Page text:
Lauren Henderson: Lauren Henderson

It remains a not-uncommon inclination among neophyte jazz singers to favor style over substance. On her eponymous debut album, Lauren Henderson is guilty as charged. Her funkification of both “Skylark” and “Born to Be Blue,” along with her reinterpretation of “I Should Care” as a blithe swinger, accomplish nothing beyond the obfuscation of their lyrical essence. Blame it on her youth. Time and seasoning will hopefully rid Henderson of such habits, leaving in their wake the exceedingly warm and immensely promising vocalist who is evident across the balance of the album’s eight tracks.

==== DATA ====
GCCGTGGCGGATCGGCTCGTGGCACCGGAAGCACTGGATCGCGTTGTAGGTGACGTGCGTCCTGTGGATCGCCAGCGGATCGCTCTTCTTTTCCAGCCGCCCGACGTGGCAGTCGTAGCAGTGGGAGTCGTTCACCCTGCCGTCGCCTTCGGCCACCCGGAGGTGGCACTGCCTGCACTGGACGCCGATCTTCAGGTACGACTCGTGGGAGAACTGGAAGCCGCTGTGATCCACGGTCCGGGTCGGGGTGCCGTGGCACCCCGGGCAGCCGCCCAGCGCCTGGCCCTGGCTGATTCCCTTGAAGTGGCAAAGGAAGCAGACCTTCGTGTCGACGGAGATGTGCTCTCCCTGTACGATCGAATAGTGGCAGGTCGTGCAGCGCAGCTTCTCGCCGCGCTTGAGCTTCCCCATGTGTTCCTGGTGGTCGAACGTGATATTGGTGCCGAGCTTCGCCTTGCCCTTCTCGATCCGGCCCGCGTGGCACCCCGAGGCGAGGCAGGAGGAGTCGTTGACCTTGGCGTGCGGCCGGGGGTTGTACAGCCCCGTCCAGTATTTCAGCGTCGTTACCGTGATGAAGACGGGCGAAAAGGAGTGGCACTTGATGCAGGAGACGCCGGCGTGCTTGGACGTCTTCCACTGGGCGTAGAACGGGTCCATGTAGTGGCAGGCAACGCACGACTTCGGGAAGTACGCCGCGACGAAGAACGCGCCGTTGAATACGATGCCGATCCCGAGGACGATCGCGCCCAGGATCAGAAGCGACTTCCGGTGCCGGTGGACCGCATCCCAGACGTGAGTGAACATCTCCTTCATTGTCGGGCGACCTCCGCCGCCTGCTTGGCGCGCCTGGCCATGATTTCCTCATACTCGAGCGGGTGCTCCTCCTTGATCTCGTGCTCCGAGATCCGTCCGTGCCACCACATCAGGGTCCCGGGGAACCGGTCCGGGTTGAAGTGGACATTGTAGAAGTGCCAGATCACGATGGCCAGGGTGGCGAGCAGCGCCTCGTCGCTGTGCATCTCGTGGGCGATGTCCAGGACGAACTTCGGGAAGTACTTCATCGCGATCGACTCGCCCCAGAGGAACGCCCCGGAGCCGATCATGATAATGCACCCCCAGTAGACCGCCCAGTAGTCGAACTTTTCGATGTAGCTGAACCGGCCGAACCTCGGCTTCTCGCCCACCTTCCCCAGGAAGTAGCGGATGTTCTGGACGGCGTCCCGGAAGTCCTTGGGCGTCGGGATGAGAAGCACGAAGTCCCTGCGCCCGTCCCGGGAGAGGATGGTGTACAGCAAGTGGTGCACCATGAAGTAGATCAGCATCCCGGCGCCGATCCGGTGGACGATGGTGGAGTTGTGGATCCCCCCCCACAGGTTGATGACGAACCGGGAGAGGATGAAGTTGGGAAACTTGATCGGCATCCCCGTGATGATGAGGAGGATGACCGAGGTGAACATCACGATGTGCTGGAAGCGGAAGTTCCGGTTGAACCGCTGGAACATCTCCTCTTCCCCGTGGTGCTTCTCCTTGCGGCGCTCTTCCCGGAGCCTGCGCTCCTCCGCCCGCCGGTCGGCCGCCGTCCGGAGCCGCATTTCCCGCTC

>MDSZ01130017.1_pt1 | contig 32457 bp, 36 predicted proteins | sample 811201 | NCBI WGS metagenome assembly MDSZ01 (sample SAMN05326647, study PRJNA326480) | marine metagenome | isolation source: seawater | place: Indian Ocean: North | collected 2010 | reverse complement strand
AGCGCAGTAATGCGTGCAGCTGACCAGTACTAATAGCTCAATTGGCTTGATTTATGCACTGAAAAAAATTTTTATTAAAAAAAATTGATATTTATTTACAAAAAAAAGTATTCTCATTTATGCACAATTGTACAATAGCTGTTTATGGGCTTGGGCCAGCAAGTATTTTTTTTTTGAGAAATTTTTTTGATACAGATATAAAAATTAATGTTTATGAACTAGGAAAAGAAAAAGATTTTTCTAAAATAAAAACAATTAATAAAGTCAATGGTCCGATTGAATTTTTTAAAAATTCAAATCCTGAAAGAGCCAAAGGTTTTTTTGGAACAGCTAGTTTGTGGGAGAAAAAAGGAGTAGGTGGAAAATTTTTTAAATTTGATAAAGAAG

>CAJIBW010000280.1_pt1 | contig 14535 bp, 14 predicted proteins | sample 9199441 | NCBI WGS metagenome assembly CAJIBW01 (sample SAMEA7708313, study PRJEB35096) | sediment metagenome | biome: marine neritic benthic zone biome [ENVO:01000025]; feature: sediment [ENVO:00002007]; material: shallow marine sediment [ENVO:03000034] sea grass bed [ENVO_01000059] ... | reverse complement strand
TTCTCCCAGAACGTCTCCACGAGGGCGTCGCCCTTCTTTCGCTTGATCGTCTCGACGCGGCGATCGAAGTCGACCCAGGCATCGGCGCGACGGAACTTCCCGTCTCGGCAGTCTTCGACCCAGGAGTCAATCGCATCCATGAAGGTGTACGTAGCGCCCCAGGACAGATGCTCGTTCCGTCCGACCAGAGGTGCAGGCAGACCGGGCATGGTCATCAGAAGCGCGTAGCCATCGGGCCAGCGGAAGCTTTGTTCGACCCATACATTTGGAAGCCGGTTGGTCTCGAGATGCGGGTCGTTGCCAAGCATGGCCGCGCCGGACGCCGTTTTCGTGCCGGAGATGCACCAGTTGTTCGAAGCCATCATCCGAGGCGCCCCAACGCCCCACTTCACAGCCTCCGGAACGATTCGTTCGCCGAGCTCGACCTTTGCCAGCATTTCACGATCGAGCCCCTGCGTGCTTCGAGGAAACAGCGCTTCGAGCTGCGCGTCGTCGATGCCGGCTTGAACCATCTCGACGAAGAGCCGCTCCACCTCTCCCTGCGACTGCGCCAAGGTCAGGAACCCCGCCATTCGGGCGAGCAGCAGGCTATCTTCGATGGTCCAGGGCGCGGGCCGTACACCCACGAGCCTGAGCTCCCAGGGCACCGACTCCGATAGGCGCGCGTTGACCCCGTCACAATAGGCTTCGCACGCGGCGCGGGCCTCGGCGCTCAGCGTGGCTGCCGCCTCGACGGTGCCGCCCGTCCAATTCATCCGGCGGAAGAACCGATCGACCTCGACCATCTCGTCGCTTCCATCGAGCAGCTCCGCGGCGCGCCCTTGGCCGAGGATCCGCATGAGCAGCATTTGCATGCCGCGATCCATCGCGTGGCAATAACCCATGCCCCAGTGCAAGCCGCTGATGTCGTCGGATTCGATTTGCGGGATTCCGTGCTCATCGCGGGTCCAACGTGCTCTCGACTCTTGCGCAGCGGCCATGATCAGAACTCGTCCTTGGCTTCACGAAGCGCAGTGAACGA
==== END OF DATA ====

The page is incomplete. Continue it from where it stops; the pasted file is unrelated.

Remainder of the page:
Henderson’s deft handling of “Dindi,” in which she allows Jobim’s delicate ballad to gently unfurl, proves her ability to keep inappropriate stylistic impulses in check, as does her tender reading of “More Than You Know.” On the more challenging “I Got It Bad (and That Ain’t Good),” she captures Ellington’s bittersweet intent with subtle flair. She also appreciates, much like Peggy Lee, how to swing hard without swinging too hard, a valuable skill that serves her well on “Do I Love You?” and “Taking a Chance on Love.” And Henderson is dexterously multilingual, ably navigating a fiery “Veinte Años” in Spanish and a sweetly romantic “Só Tinha de Ser Com Você” in Portuguese. Why she chooses to perform “Waltz for Debby” in Swedish is anybody’s guess, but it loses none of its lilting charm in translation.